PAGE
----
Wednesday, April 29, 2015

Birds, Forests and Partners OH MY!

When species populations start to decline to a concerning number it takes many
American woodcock (left) and golden-winged warbler (right)
are birds of high concern.
American woodcock courtesy of Steve Gifford.
Golden-winged warbler courtesy of Laura Gooch/Creative Commons.
conservation groups to pull their efforts together to ensure the long term viability of the species. In this case, the American woodcock and the golden-winged warbler are two species of concern. Regional Director Tom Melius has signed a Memorandum of Understanding with the Red Lake Band of Chippewa Indians to enhance 12,000 acres of forest habitat on the Red Lake reservation that will benefit these two bird species as well as having benefits to a wide range of other game and nongame species. Tamarac National Wildlife Refuge, Partners for Fish and Wildlife Program, along with several conservation partners including the American Bird Conservancy, will be collaborating with Red Lake Band’s Department of Natural Resource to ensure that the forest habitat will have nesting and brood rearing opportunities for these two species.

“The partnership between Red Lake and the Service will open the doors for future opportunities to collaborate and restore native species that will benefit everyone,” says Jay Huesby, Red Lake Nation Wildlife Director.

The Memorandum of Understanding will support management actions that will treat dense
Red Lake forest before habitat transformation.
old growth brushlands while retaining a mix of young and mature trees to better diversify the 12,000 acre forest. Habitats of diverse age are great for many species that depend on different forest habitats for shelter, food and development at different stages of their life cycles. The American woodcock and golden-winged warbler depend on young forests openings and diverse shrub layers to provide nesting opportunities. The North American Bird Conservation Initiative has ranked the American woodcock to be a priority species and will provide technical and grant support to this project.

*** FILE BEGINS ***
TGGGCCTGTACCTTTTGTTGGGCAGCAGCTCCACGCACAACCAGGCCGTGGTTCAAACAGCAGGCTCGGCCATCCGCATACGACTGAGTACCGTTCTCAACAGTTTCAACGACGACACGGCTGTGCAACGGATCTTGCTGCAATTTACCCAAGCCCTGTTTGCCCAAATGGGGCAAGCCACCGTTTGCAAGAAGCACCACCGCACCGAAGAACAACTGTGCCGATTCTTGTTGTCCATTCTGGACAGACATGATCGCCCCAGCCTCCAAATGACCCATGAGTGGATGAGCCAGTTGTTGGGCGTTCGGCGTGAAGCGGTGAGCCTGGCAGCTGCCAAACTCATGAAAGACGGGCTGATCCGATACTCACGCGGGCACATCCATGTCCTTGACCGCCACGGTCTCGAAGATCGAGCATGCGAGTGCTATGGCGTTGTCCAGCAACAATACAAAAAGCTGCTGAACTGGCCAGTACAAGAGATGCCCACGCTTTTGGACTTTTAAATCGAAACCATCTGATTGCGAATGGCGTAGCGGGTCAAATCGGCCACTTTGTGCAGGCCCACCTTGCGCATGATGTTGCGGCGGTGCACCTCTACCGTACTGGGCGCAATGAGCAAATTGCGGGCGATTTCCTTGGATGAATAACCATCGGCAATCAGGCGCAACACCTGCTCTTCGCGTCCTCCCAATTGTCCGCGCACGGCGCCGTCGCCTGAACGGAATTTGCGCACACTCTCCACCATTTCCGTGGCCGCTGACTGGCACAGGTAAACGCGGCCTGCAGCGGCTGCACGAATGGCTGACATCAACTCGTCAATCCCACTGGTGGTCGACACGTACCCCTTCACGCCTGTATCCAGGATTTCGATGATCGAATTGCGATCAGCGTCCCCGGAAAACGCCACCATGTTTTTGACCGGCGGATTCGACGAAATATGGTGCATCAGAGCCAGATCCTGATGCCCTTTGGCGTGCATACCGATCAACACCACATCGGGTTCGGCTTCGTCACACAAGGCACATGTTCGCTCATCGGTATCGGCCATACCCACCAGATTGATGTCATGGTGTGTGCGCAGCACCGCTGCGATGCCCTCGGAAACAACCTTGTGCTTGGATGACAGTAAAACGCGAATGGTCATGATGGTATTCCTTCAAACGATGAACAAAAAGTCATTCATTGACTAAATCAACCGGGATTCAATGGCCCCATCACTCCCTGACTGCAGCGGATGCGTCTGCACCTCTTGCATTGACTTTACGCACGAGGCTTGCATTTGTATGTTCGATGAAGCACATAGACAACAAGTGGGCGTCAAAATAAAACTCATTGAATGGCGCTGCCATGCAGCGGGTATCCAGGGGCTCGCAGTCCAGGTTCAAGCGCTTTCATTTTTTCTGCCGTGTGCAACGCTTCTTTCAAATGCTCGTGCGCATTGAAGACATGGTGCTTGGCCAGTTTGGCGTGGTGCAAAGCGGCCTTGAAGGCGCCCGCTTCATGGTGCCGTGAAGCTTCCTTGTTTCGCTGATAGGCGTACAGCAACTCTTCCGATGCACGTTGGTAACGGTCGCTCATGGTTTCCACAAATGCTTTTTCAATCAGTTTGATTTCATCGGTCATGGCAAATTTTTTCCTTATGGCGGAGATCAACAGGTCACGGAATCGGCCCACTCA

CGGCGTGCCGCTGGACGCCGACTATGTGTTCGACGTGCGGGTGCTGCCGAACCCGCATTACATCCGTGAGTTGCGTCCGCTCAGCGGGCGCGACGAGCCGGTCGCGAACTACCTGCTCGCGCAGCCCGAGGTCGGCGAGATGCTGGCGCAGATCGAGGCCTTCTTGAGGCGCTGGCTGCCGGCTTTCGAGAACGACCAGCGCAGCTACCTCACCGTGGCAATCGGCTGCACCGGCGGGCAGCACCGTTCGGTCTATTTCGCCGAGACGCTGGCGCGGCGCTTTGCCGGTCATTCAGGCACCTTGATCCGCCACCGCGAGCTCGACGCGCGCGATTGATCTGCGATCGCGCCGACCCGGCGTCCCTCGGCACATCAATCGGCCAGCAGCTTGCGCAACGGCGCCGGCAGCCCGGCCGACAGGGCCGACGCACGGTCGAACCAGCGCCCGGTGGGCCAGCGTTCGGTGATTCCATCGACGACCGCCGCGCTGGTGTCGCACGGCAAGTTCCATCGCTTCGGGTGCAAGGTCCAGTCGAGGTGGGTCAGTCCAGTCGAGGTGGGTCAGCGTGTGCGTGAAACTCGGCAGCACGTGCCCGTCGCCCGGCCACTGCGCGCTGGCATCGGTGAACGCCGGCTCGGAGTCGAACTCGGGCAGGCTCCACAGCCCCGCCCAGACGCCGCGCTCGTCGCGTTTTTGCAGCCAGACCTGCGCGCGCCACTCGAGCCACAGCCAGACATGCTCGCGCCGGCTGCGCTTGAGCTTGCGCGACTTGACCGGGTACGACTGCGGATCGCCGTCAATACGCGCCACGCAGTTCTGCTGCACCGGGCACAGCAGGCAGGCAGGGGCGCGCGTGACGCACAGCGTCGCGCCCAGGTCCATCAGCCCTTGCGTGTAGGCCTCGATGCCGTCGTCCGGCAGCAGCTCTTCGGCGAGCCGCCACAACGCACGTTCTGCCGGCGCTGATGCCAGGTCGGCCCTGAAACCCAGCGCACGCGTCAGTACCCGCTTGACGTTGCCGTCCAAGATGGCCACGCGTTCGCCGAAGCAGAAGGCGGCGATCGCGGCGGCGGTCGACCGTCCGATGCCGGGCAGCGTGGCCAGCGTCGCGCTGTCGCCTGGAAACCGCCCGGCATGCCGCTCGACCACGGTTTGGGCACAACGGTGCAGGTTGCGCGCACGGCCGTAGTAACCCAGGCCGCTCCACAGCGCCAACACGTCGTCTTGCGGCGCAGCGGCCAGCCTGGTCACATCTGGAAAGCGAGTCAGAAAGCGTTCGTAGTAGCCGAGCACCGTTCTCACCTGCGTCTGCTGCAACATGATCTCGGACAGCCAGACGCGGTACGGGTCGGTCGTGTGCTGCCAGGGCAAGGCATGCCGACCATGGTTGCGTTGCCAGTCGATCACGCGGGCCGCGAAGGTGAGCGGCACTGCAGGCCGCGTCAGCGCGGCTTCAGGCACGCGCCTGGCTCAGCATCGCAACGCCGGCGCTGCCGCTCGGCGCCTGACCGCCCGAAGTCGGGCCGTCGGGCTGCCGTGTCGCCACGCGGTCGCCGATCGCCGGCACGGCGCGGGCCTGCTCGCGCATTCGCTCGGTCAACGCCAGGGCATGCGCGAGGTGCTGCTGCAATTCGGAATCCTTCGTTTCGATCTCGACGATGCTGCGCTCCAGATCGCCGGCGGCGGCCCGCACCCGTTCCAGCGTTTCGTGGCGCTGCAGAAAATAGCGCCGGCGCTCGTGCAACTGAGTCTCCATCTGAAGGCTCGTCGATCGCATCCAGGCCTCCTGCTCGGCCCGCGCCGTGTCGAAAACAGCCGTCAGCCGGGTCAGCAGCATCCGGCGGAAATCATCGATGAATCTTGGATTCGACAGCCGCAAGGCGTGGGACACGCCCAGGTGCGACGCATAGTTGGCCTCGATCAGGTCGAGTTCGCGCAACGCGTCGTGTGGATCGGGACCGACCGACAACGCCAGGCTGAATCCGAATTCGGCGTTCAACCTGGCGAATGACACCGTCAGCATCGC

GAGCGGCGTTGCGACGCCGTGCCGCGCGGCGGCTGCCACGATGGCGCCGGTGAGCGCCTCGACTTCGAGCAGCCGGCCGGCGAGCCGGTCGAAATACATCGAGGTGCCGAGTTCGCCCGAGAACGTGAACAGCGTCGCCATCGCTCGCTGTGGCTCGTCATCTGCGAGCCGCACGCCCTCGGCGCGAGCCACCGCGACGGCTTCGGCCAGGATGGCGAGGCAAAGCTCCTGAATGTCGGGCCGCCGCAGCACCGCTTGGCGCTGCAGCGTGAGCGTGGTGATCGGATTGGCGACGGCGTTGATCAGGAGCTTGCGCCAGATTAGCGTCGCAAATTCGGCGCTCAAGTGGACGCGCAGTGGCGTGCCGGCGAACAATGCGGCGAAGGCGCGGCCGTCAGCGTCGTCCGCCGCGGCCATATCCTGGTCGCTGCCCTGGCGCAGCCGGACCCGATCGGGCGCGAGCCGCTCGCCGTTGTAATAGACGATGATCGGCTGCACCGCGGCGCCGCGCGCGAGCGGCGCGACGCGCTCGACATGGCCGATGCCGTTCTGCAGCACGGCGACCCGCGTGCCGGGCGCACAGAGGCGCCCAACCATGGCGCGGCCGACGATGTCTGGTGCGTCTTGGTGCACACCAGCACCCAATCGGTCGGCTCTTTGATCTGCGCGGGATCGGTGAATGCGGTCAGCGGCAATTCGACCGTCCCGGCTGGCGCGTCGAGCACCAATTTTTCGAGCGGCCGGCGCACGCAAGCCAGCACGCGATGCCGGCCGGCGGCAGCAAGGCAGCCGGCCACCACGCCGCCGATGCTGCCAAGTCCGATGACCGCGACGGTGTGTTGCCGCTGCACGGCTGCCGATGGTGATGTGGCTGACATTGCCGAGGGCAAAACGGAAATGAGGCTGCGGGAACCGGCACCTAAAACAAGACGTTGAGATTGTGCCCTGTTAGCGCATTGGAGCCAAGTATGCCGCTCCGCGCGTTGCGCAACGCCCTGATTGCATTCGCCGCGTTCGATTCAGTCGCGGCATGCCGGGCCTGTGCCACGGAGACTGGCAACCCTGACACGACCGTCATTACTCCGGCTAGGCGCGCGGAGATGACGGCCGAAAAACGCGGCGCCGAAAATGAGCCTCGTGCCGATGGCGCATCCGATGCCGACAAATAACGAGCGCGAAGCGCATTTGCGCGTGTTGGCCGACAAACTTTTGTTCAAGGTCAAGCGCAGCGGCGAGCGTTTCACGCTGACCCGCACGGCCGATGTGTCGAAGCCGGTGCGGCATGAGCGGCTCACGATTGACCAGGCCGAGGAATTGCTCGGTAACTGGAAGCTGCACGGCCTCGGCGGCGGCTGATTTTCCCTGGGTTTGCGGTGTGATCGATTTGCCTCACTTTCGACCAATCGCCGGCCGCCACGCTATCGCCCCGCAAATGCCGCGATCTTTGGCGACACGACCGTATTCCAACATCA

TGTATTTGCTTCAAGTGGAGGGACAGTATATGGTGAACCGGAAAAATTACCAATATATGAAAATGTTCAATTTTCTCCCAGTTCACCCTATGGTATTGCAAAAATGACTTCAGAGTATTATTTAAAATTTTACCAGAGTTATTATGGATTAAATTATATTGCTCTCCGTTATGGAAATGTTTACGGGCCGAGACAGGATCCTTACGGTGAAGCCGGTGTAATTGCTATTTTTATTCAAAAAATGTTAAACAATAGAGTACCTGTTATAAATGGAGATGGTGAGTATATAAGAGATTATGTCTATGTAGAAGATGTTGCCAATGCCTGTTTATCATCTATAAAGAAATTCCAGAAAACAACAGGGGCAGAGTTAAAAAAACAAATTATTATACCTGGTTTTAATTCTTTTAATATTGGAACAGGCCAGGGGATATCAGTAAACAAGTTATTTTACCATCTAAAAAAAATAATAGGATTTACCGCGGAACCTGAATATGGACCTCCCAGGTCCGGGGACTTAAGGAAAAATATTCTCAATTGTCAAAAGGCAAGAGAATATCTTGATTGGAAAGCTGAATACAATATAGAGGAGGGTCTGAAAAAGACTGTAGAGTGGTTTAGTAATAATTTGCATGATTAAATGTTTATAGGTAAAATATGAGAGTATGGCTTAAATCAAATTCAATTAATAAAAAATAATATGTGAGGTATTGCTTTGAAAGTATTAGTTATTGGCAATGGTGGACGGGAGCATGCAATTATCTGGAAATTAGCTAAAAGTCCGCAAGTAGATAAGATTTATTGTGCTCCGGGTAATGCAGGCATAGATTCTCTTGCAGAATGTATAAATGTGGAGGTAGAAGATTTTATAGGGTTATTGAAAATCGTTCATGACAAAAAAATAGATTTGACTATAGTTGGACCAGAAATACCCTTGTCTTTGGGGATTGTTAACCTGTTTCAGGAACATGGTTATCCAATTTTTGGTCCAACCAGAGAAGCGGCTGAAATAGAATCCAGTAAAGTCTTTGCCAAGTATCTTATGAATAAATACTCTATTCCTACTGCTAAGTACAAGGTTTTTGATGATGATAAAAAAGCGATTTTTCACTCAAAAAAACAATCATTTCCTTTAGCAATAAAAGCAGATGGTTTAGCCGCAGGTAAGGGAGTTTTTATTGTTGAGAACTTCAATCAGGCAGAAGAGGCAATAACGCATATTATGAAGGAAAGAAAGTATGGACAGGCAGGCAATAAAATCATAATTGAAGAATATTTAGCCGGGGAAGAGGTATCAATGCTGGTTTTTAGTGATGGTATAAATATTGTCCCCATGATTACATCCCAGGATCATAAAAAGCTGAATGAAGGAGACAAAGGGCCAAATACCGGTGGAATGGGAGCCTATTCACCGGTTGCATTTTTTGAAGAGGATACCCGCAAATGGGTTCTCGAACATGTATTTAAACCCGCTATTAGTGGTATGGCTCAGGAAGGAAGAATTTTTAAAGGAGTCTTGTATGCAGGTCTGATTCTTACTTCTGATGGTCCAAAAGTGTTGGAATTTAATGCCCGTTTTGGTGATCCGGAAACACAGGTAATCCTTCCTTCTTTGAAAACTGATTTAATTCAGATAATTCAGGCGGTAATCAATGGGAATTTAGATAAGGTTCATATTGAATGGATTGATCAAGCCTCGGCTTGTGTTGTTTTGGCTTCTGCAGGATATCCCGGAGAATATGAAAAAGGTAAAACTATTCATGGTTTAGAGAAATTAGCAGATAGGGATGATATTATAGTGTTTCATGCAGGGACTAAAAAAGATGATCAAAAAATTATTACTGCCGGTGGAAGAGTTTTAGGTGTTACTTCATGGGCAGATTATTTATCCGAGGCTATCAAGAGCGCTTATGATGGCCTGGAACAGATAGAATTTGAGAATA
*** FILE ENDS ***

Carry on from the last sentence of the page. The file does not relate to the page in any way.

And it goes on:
“The golden-winged warbler utilizes both young and old forests for two different stages in life. The warbler will utilize the young forest to nest and rear its young while using older trees for claiming territory and foraging for food,” says Peter Dieser of the American Bird Conservancy.  “The overall population has declined by up to 60% in recent decades and Minnesota forests now support 45-50% of the remaining nesting population. The American Bird Conservancy is also working with partners in Central and South America to make sure that golden-winged warblers also have sufficient winter habitat as well.”

Red Lake forest after habitat transformation.Photos courtesy of Peter Dieser/American Bird Conservancy.
This Memorandum of Understanding has been signed by both government leaders and is the first of its kind between the Red Lake Band of Chippewa and the Service for early successional forest management. We are always committed to continuing our hand-in-hand partnership with federally recognized tribes to conserve, protect and enhance fish, wildlife, plants and their habitats.